John Tzetzes was a towering figure in the scholarly landscape of twelfth-century Constantinople, and his name crops up time and again in modern scholarship, Classical and Byzantine alike. He commented extensively on poets such as Homer, Hesiod, Aristophanes, and the intractable Lycophron. He is a source of the greatest importance for the history and transmission of scholarship in antiquity. He had access to works that are lost to us; he may have been the last person to read Hipponax at first hand before the age of papyrological discoveries.

Gifted with a cantankerous personality which he made no attempt to conceal, he had a very high opinion of his own worth as a scholar and a correspondingly low opinion of almost everybody else's. He was the sort of person who would pepper his letters with erudite references, then compose an enormous poem to elucidate them and write scholia to it. His idiosyncratic writerly persona has made him an easy target for the irony of twentieth-century scholars; Martin West dubbed him a 'lovable buffoon', and he was kinder to him than others.

It is all too easy, especially for classicists, not to see beyond a combination of Tzetzes the caricature and Tzetzes the footnote fodder; someone to use without engaging too closely. But his vast learning and the variety and influence of his writings demands a more discerning attention. The past few decades have witnessed an increasing interest in his works, with several editions (and more in progress), a steady flow of articles, and even a few translations into modern languages. The time is ripe for scholars in classical and Byzantine studies to join forces towards a better understanding of Tzetzes and his output.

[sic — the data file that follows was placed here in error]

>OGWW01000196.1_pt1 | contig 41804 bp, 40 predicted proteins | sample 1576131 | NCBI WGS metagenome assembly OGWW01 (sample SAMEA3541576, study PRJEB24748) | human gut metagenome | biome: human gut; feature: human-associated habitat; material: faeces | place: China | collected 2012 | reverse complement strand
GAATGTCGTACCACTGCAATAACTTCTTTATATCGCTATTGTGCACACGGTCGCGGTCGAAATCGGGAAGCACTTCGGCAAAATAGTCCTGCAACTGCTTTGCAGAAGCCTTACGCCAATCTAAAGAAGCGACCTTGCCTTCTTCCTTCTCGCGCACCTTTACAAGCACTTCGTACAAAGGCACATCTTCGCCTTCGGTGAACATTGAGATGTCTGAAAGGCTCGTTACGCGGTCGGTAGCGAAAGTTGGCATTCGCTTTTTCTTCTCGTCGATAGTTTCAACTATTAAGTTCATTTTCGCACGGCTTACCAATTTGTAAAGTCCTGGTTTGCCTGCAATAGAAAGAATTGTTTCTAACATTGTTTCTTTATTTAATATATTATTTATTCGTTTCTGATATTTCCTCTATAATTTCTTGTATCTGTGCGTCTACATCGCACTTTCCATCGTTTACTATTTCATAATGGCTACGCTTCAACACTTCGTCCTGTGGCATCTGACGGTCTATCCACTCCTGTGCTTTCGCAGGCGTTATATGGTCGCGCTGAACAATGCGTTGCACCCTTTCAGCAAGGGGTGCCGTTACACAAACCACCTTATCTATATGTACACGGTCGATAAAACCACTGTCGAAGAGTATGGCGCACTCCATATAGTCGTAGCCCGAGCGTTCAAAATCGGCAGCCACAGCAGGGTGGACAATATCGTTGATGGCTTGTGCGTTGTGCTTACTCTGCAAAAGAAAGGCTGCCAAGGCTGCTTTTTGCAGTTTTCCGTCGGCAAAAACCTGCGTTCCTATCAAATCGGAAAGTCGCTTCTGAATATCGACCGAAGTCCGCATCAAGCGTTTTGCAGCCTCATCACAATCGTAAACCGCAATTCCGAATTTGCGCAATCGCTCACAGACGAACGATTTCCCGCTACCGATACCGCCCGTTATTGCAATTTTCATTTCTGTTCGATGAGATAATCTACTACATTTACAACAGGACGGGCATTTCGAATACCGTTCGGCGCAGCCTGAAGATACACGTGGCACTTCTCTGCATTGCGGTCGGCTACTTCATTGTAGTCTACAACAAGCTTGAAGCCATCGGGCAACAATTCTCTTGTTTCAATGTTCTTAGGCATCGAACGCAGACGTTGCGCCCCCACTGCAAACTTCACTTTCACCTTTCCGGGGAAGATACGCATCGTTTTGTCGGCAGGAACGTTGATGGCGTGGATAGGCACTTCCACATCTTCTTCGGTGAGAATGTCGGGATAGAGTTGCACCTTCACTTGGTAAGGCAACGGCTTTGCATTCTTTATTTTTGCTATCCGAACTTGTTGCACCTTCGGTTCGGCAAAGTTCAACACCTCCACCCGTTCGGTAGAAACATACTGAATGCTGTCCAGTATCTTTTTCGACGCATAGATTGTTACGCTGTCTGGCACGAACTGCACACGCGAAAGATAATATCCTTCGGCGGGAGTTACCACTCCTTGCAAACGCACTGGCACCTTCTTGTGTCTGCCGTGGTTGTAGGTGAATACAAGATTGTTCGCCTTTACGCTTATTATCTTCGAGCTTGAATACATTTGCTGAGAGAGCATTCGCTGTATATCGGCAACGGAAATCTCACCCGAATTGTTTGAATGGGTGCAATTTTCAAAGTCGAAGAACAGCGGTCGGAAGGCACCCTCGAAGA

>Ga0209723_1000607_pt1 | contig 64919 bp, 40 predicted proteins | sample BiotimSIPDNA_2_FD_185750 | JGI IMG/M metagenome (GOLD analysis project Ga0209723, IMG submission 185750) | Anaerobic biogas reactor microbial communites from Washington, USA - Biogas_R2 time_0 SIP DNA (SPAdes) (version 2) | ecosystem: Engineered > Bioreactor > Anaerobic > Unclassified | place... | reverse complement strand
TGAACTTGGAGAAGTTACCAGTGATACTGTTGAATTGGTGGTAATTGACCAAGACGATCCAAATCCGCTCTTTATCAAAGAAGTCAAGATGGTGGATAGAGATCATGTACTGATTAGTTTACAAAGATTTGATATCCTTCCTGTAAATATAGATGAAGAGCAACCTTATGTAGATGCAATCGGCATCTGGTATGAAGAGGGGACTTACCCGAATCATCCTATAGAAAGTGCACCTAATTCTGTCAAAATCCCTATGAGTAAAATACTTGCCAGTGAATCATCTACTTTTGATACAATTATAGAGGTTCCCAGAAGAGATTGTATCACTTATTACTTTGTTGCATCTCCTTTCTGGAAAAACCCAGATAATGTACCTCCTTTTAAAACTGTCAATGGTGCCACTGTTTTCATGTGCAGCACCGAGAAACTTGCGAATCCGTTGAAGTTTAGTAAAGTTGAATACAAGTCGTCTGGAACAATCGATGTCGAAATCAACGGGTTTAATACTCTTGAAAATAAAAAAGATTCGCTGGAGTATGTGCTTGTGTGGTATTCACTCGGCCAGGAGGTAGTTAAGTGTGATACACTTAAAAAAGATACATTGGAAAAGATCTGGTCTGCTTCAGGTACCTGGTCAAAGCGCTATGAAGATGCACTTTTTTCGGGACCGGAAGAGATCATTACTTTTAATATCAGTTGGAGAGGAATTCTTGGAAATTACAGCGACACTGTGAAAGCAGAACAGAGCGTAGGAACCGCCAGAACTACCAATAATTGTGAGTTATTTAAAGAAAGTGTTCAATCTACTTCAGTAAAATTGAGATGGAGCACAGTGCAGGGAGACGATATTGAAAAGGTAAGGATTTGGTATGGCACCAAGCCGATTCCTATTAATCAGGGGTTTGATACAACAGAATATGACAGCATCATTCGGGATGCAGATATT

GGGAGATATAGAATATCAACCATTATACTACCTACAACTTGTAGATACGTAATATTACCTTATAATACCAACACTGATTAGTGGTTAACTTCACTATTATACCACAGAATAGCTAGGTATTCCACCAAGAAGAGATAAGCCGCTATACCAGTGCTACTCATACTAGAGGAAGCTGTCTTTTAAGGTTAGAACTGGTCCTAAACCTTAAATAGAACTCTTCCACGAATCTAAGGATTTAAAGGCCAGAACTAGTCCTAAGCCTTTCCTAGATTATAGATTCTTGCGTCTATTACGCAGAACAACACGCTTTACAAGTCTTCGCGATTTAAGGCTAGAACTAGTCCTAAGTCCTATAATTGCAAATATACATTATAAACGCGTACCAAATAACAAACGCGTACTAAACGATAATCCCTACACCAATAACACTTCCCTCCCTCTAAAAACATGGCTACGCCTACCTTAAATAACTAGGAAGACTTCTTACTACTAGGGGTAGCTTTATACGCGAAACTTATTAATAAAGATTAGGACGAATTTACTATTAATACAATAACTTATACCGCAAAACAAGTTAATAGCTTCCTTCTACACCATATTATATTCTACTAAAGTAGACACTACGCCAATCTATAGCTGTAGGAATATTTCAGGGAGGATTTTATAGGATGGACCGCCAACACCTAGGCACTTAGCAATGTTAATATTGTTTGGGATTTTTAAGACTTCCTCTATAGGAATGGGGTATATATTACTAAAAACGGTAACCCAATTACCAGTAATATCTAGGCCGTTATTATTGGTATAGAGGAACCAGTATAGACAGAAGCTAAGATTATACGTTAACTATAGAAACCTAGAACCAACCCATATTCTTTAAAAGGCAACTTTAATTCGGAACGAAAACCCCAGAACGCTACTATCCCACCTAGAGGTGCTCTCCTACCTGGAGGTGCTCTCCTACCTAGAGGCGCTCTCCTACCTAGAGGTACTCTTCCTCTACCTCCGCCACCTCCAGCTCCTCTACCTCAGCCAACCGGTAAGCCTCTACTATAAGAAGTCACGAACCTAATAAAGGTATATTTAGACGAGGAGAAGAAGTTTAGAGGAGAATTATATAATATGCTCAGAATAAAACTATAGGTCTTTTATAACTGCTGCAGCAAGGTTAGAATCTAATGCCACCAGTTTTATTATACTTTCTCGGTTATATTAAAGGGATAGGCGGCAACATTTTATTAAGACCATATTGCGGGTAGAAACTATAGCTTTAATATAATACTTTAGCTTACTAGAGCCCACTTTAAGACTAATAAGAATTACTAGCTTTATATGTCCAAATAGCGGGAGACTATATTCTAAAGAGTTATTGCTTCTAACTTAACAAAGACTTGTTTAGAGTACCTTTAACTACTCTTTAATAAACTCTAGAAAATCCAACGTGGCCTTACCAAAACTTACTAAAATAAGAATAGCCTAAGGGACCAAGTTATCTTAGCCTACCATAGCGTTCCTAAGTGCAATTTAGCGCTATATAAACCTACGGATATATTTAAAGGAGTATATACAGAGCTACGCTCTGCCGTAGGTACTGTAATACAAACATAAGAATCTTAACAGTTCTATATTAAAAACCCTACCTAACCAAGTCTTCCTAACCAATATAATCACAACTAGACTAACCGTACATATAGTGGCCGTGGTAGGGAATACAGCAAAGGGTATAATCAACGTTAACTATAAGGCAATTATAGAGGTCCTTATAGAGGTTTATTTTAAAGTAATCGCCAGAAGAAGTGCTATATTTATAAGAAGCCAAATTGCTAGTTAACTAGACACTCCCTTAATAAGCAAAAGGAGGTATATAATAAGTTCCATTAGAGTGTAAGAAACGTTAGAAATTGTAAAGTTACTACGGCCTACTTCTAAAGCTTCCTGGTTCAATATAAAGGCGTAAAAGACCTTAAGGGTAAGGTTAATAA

The colloquium will take place in the scenic Aula Baratto of Ca' Foscari University, overlooking the Grand Canal, on 7th and 8th September 2018. Abstracts of no more than 400 words should be sent by email, preferably in PDF format, to by 31st January 2018.

Possible themes include (but are not limited to):

Tzetzes as a commentator and critic
Tzetzes as a poet
Tzetzes as an epistolographer
Tzetzes on the Greek language
Tzetzes and his contemporaries
Tzetzes in the tradition of Byzantine scholarship
Editing Tzetzes' works
Tzetzes' legacy and his reception.

Speakers will be offered accommodation and a contribution to travel expenses can also be made available. The colloquium is funded by the European Union's Horizon 2020 research and innovation programme under Marie Sklodowska-Curie grant agreement no. 708556 (Ancient scholarship on archaic Greek iambic poetry / ASAGIP).


(CFP closed January 31, 2018)



An experimental two-day workshop at Penn State University: September 7-8, 2018

In April 2016 a Fixed Handout Workshop was held at the University of Cambridge. Its aim was to encourage early-career Latinists to reflect on the impact that their varying academic influences and different methodological preferences have on the research they produce. In particular, the workshop tested the strengths and limits of each scholar’s intertextual practice. The participants delivered papers that were based on a pre-arranged selection of thematically connected passages, yet although several groups were presented with identical sets of Latin quotations, the papers they produced—and additional texts they adduced—varied widely.

The present workshop aims to continue this exploration of interpretative methodologies in a slightly altered format. We invite Classicists and scholars from other disciplines (especially Renaissance Studies, Art History, Philosophy, Architecture, Mathematics) to each present a paper on the same passage, but to use a different, clearly stated methodological approach. By asking scholars from different schools-of-thought and disciplines to focus their attention on a particular moment in Latin literature, we aim to:

a) measure the interpretive impact of different methodologies within the field of Classics;
b) explore how texts take different shapes under the lens of disciplines outside the Classics;
c) test in concrete terms the interpretative potential of an interdisciplinary dialogue.